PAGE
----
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Socioeconomic status and in hospital mortality of acute corony syndrome: Can education and occupation serves as preventive measures?
Mid Sweden University, Faculty of Human Sciences, Department of Health Sciences.
Department of Public Health Sciences, Karolinska Institutet, Stockholm, Sweden.
Department of Cardiology, Tehran Heart Center, Tehran University of Medical Sciences, Tehran, Iran.
Department of Cardiology, Tehran Heart Center, Tehran University of Medical Sciences, Tehran, Iran.
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2015 (English)In: International Journal of Preventive Medicine, ISSN 2008-7802, E-ISSN 2008-8213, Vol. 6, article id Art. no. 6:36Article in journal (Refereed) Published
Abstract [en]

Background: Socioeconomic status (SES) can greatly affect the clinical outcome of medical problems. We sought to assess the in‑hospital mortality of patients with the acute coronarysyndrome (ACS) according to their SES.

Methods: All patients admitted to Tehran Heart Center due to 1st‑time ACS between March 2004 and August 2011 were assessed. The patients who were illiterate/lowly educated (≤5 years attained education) and were unemployed were considered low‑SES patients and those who were employed and had high educational levels (>5 years attained education) were regarded as high‑SES patients. Demographic, clinical, paraclinical, and in‑hospital medical progress data were recorded. Death during the course of hospitalization was considered the end point, and the impact of SES on in‑hospital mortality was evaluated.

Results: A total of 6246 hospitalized patients (3290 low SES and 2956 high SES) were included (mean age = 60.3 ± 12.1 years, male = 2772 [44.4%]). Among them, 79 (1.26%) patients died. Univariable analysis showed a significantly higher mortality rate in the low‑SES group (1.9% vs. 0.6%; P < 0.001). After adjustment for possible cofounders, SES still showed a significant effect on the in‑hospital mortality of the ACS patients in that the high‑SES patients had a lower in‑hospital mortality rate (odds ratio: 0.304, 95% confidence interval: 0.094–0.980; P = 0.046).

Conclusions: This study found that patients with low SES were at a higher risk of in‑hospital mortality due to the ACS. Furthermore, the results suggest the need for increased availability of jobs as well as improved levels of education as preventive measures to curb the unfolding deaths owing to coronary artery syndrome.

Place, publisher, year, edition, pages
2015. Vol. 6, article id Art. no. 6:36
Keywords [en]
Coronary disease, education, mortality, occupation
National Category
Medical and Health Sciences
Identifiers
URN: urn:nbn:se:miun:diva-24668DOI: 10.4103/2008-7802.156266Scopus ID: 2-s2.0-84930911813OAI: oai:DiVA.org:miun-24668DiVA, id: diva2:797023
Available from: 2015-03-21 Created: 2015-03-21 Last updated: 2018-05-14Bibliographically approved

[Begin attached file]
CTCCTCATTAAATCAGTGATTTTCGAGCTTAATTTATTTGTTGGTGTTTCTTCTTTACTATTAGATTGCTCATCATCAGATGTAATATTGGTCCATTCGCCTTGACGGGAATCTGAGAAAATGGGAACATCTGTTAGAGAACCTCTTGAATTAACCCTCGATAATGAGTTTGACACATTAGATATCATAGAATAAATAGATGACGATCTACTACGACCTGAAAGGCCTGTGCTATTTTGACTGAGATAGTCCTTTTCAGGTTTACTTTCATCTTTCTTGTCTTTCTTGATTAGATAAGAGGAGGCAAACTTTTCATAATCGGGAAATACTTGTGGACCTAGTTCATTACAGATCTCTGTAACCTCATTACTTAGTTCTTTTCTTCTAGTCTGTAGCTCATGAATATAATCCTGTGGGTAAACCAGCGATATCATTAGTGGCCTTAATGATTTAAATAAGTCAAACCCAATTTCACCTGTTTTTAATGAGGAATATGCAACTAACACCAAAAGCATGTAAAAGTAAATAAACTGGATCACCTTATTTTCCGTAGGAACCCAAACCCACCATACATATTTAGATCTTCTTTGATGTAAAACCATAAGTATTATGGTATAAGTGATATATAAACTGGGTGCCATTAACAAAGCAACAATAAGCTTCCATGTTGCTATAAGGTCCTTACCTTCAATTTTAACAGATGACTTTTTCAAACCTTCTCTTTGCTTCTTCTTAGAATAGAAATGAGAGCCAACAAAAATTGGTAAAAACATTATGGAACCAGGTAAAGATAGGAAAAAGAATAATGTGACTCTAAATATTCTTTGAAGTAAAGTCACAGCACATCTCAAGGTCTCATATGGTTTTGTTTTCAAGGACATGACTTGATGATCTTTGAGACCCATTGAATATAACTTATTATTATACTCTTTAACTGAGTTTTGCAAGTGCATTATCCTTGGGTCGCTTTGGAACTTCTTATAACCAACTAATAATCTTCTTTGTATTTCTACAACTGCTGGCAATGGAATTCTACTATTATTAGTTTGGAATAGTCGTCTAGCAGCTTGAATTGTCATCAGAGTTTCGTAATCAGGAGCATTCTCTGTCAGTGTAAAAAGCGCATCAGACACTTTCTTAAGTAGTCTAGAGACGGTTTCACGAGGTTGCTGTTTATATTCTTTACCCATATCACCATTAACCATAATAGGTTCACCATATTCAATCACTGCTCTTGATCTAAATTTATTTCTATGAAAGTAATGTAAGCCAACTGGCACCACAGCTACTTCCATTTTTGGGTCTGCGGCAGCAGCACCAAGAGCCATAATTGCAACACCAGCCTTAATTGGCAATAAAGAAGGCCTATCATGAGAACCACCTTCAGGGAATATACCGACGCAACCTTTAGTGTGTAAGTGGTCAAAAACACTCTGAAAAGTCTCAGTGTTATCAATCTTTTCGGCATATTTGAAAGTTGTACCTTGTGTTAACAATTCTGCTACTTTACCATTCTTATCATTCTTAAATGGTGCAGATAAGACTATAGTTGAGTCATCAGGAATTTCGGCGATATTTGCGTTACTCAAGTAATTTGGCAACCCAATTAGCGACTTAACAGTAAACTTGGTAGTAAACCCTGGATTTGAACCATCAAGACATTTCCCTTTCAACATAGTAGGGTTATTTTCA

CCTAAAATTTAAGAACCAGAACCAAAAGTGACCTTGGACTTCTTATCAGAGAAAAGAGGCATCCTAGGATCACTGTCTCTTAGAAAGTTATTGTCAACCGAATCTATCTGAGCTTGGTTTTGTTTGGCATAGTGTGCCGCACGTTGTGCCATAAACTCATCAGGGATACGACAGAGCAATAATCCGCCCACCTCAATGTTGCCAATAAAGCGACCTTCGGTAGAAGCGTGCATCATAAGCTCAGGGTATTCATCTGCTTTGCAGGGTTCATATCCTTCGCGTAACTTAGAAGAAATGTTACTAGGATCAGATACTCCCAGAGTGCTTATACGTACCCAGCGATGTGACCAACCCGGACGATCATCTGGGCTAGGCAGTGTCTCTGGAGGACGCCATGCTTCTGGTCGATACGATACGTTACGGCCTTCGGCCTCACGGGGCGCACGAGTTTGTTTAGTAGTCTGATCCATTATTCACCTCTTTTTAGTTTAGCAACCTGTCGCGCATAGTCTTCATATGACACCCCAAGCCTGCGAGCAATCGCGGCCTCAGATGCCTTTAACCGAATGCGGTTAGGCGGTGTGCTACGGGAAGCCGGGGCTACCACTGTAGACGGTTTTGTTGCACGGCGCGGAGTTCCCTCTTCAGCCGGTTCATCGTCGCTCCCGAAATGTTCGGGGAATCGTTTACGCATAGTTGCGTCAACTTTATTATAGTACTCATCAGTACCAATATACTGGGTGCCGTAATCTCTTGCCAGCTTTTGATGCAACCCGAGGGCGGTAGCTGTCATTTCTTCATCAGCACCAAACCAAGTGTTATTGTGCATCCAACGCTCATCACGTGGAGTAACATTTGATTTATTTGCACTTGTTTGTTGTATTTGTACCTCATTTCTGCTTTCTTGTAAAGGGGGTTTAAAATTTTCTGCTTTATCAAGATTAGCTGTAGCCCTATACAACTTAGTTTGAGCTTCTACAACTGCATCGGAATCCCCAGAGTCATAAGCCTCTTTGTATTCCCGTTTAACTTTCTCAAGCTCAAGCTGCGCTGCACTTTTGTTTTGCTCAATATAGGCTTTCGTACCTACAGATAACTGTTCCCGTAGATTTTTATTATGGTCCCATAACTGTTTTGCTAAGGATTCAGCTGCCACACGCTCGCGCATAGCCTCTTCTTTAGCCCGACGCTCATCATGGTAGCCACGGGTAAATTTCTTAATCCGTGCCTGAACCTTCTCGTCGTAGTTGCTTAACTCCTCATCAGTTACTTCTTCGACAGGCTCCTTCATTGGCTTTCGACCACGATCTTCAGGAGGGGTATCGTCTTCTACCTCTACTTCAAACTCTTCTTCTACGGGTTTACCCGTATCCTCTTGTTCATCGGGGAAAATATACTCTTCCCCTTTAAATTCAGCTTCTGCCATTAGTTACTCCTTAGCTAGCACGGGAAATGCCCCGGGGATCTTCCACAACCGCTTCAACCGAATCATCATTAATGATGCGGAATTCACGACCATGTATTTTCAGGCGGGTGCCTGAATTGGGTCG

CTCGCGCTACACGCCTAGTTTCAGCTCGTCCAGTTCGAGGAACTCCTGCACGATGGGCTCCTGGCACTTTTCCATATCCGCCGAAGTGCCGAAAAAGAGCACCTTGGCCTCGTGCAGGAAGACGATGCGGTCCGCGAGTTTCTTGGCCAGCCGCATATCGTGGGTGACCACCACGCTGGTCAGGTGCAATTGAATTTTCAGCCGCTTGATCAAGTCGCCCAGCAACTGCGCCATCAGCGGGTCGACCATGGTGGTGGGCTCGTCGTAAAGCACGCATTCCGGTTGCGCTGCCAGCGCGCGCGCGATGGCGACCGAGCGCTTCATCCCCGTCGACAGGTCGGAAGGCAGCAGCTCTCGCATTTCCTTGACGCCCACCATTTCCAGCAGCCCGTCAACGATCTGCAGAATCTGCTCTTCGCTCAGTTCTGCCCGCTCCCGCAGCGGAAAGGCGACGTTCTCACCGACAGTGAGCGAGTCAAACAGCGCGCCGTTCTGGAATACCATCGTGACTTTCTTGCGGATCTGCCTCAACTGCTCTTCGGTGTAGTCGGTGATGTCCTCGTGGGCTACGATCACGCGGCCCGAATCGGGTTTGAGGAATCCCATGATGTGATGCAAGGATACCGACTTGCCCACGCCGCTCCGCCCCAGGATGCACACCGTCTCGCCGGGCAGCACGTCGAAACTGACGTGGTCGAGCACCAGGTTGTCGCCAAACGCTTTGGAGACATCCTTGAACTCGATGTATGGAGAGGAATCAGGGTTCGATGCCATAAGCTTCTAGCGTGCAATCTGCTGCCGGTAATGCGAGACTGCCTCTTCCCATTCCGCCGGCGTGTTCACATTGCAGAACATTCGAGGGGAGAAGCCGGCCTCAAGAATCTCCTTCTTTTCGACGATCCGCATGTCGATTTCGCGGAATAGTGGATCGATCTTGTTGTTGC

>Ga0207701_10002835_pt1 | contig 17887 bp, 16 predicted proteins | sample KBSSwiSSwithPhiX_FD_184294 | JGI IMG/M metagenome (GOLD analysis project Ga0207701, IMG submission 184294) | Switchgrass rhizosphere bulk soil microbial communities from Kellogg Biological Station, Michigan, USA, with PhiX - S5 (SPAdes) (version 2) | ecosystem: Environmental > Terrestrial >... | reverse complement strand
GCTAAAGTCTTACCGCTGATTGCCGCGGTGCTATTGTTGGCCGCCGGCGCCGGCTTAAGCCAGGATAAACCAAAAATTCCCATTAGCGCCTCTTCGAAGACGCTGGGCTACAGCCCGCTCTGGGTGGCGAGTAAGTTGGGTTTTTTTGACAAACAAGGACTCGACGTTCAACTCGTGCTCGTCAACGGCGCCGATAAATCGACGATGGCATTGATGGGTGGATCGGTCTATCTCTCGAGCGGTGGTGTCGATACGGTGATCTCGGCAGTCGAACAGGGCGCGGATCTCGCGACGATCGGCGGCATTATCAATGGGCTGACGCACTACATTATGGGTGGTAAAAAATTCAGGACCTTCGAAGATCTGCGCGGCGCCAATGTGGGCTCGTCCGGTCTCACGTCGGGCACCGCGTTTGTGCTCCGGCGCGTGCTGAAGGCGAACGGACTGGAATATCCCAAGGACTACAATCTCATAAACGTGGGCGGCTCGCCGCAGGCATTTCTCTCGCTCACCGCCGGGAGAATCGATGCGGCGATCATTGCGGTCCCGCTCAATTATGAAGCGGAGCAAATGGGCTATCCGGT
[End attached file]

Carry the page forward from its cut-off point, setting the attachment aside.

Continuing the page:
In thesis
1. Determinants of social inequalities in cardiovascular disease among Iranian patients
Open this publication in new window or tab >>Determinants of social inequalities in cardiovascular disease among Iranian patients
2018 (English)Doctoral thesis, comprehensive summary (Other academic)
Abstract [en]

Background and objectives: Cardiovascular disease (CVD) is the single largest cause of mortality in the world. Similar to other health issues, CVD is generally affected either by individual risk factors, which may influence the risk for developing an illness or its complications, or by social indicators (social determinants of health). There is evidence from developed countries which shows that the so-called "upstream factors"—including social determinants such as political, social, spiritual, cultural, and economic factors—may affect the prevalence and incidence of CVD. Scarce evidence from studies in low- and middle-income countries also suggests that social factors may affect the distribution of CVD across population groups. However, there is a dearth of such data in Iran, where only a few small-sizedstudies have focused on the social determinants of health. Therefore, the present thesis sought to fill this gap by assessing the effects of socioeconomic status (SES) on the distribution of CVD and the relevant inequalities within the Iranian context.

Methods: This thesis is based on four studies, which used data from the Tehran Heart Center’s Databases. In Study I, a total of 44,820 patients who underwent coronary angiography at Tehran Heart Center between 2005 and 2010 were recruited. Then, their pre- and post-procedural data—including demographics, CVD risk factors, symptoms, and laboratory tests—were compared between men and women. In Study II, 6,246 patients with acutecoronary syndrome who were hospitalized between March 2004 and August 2011 were included and, based on their education and their employment status, were divided into high- and low-SES groups. Thereafter, the effect of SES on the in-hospital death of the patients was evaluated. In Study III, 20,165 patients with documented coronary artery disease who underwent coronary angiography at Tehran Heart Center were enrolled and CVD risk factors and severity (measured by the Gensini score) were assessed among the six major Iranian ethnic groups. In Study IV, 9,088 patients with acute coronary syndrome who were hospitalized at Tehran Heart Center between May 2007and June 2014 were recruited and the association between in-hospital death due to acute coronary syndrome and place of residence (rural/urban) was assessed using logistic regression adjusted for potential confounders.